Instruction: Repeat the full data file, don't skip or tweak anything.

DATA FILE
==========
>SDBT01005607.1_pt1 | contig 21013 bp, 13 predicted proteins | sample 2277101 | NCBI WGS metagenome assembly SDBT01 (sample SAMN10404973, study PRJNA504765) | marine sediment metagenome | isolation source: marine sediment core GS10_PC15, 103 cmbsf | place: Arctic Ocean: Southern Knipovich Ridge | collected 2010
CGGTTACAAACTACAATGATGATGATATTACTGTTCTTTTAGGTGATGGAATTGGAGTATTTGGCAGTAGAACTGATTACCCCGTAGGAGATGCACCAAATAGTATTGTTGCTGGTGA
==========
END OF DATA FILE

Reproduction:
>SDBT01005607.1_pt1 | contig 21013 bp, 13 predicted proteins | sample 2277101 | NCBI WGS metagenome assembly SDBT01 (sample SAMN10404973, study PRJNA504765) | marine sediment metagenome | isolation source: marine sediment core GS10_PC15, 103 cmbsf | place: Arctic Ocean: Southern Knipovich Ridge | collected 2010
CGGTTACAAACTACAATGATGATGATATTACTGTTCTTTTAGGTGATGGAATTGGAGTATTTGGCAGTAGAACTGATTACCCCGTAGGAGATGCACCAAATAGTATTGTTGCTGGTGA